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Interesting Investments: Stamps

Rare stamps can be worth far more than anyone would imagine for a piece of paper and adhesive.
Avery T. Phillips is a freelance human being with too much to say. She loves nature and examining human interactions with the world. Comment or tweet her @a_taylorian with any questions or suggestions.
Avery T. Phillips is a freelance human being with too much to say. She loves nature and examining human interactions with the world. Comment or tweet her @a_taylorian with any questions or suggestions.

We’ve looked at collectibles better than gold and trading cards worth more than small cars, so let’s look at another odd collectible. It’s a classic collectible, but stamps can be worth far more than you would imagine for a piece of paper and adhesive.

Collectible or Investment?

Picture this: You, an artist, apply for a position at the post office as a stamp designer. You toil away, designing seasonal stamps, when suddenly you are informed a design from a few years ago has caught the eye of collectors, and, owning a few sheets, you are suddenly going to be rich!

Unfortunately for any prospective stamp designers, this is unlikely to happen. Most collectible stamps are much older than just a few years. Collecting stamps that you think are fine art is also, unfortunately, not a strategy for investment-grade stamps.

Instead, there are five factors for what makes a stamp investment-grade:

  • Rarity: How many are left, or is the stamp unique?
  • Condition: What is the quality of the stamp? Does it have the original gum adhesive? How are the margins? Are there any errors?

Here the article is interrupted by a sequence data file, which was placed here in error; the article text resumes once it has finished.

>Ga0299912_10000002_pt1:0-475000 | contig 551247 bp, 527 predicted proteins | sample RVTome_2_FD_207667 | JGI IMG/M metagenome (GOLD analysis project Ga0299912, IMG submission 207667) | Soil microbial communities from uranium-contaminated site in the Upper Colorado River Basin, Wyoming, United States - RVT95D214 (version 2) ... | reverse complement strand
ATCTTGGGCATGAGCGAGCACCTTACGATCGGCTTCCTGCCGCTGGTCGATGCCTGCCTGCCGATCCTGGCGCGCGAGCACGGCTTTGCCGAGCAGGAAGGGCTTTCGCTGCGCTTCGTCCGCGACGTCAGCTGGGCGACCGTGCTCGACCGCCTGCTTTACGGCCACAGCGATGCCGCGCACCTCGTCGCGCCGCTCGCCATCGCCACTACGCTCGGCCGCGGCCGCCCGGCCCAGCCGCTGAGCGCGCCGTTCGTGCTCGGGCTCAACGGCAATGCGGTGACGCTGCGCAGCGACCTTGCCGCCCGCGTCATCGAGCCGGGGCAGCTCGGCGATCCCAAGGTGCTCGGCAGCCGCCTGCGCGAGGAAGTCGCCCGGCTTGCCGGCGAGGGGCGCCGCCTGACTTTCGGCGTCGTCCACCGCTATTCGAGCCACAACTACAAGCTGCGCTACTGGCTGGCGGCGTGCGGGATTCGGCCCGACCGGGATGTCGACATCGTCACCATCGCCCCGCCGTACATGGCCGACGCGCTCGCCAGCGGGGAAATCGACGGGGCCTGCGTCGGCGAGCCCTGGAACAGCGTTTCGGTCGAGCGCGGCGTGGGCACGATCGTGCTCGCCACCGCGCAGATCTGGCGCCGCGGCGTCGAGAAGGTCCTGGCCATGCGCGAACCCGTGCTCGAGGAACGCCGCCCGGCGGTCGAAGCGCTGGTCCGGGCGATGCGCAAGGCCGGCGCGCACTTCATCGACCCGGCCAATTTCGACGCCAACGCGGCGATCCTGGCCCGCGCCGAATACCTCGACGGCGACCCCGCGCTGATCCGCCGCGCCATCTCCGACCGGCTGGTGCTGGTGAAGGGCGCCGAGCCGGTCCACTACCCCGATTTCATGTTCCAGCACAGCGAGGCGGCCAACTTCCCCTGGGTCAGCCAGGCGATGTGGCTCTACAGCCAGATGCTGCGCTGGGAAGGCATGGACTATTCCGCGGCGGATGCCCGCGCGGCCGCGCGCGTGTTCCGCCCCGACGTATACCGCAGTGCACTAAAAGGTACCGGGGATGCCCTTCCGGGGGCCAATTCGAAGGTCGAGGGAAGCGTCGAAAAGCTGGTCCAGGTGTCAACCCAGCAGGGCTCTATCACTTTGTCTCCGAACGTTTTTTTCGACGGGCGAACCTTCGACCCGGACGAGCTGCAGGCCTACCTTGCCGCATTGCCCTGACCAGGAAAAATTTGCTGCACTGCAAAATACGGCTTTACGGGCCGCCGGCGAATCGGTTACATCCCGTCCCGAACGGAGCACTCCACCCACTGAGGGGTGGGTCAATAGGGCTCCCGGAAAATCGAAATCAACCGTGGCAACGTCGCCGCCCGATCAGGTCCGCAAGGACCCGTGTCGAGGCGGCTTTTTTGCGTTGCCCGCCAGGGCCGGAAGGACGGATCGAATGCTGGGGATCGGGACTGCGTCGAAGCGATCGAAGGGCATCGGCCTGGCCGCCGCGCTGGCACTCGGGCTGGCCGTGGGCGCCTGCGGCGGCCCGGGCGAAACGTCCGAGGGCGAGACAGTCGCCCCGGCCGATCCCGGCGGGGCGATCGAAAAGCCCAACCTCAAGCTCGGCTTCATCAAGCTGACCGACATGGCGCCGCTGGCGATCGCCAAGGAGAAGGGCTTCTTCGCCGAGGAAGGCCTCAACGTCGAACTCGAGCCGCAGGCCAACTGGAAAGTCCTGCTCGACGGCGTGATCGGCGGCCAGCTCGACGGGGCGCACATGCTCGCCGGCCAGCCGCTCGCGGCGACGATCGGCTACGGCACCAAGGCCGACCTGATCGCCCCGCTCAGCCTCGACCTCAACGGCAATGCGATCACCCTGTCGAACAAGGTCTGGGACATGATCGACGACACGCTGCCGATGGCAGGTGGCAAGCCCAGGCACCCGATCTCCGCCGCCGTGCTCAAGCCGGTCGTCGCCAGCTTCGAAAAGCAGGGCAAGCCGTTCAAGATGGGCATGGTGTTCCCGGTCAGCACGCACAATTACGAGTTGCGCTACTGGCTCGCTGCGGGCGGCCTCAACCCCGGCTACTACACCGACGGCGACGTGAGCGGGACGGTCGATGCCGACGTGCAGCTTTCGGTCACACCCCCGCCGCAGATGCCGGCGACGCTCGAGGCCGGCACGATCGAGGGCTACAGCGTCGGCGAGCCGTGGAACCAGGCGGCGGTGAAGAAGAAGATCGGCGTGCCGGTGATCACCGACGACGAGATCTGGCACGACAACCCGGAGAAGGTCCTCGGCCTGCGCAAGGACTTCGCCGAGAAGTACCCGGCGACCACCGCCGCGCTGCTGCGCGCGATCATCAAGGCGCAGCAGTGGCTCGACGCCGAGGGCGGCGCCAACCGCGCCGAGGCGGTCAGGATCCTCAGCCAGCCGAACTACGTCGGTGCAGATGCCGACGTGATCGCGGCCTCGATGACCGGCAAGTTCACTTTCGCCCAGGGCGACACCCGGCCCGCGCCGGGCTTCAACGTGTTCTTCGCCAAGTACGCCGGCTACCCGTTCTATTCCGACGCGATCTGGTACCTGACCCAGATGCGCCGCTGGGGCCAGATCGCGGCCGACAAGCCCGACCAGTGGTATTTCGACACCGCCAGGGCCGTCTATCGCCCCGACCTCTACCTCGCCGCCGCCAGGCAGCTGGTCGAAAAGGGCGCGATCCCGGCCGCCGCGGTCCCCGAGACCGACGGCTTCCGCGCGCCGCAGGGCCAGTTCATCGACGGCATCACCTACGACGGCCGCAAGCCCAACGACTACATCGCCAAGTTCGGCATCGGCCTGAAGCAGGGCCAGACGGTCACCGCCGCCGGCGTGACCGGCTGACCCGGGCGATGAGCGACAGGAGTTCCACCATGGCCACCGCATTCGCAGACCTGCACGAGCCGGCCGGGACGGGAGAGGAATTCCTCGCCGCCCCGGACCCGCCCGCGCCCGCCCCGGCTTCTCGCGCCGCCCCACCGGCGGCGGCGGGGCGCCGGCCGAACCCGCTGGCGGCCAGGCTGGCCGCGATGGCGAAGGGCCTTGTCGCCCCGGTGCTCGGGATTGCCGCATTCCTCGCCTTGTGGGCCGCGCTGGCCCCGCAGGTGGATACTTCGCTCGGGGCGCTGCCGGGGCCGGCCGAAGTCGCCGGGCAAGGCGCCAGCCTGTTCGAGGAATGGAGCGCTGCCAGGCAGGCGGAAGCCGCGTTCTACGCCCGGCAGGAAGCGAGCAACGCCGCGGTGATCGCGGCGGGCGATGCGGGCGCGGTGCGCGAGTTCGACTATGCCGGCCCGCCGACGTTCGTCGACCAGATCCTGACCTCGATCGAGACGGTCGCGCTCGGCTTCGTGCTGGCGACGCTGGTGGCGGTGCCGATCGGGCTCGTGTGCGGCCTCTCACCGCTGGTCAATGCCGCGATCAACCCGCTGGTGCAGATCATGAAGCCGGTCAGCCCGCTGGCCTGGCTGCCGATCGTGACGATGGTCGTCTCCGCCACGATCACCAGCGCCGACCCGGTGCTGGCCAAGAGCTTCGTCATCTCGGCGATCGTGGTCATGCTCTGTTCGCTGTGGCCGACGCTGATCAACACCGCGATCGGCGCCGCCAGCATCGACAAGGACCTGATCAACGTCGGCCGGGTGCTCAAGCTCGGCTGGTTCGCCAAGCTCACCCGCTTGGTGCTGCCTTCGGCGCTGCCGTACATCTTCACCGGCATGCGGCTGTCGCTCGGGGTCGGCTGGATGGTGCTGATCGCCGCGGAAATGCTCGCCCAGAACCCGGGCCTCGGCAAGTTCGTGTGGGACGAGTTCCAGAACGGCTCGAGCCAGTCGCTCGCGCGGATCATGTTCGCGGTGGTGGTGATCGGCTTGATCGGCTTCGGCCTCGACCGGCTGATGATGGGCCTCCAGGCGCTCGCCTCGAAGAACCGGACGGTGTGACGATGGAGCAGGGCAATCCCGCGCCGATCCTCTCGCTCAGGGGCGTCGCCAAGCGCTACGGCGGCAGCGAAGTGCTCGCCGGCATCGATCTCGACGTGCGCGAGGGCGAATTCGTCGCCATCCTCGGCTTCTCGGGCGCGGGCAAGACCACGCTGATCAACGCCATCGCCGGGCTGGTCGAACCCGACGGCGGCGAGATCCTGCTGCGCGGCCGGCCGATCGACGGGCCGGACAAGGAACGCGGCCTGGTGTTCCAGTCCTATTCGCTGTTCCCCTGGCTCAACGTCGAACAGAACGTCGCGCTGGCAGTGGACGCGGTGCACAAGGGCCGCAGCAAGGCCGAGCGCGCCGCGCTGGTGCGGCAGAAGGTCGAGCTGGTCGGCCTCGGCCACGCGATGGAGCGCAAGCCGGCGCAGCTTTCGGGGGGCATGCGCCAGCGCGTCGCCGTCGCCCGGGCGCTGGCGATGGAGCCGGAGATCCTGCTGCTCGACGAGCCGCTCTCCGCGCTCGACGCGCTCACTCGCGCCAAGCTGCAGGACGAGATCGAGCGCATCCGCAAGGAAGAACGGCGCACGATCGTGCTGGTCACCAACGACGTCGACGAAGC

• Authenticity: Unless there’s a certificate of authenticity, and the item preferably has a documented history, stay away.
  • Liquidity: If there aren’t a solid number of collectors who are interested, there won’t be anything to drive up prices.
  • Price: As the saying goes, buy low, sell high.

British Indexes

In fact, it might simply be easiest to invest in the two stamp indexes from British company Stanley Gibbons. The GB250 tracks 250 British investment-grade stamps, and has since 2002. Meanwhile, the GB30 looks at the top 30 British investment-grade stamps, and has tracked their movement over the past 62 years. Returns aren’t shabby, either — a growth of 98.5 percent over the past decade for the GB30, and 133.5 percent for the GB250. That’s 7.1 percent and 8.8 percent per year, respectively.

In 2016, the top 105 stamps in America, priced over $25,000 each, saw a 169.33 percent growth over a decade. Stamps between $1,000 and $5,000 appreciated 40.22 percent over a decade.

The problem for collectors is that, of the US stamps that appreciated more than 50 percent, slightly less than a third were regular-issue stamps, meaning you could, in theory, buy them from your postal carrier. Notice, however, that we are talking about 10-year growth patterns. Stamp investment is not for those looking for a quick buck; it is a slow process, taking time to build.

The Penny Black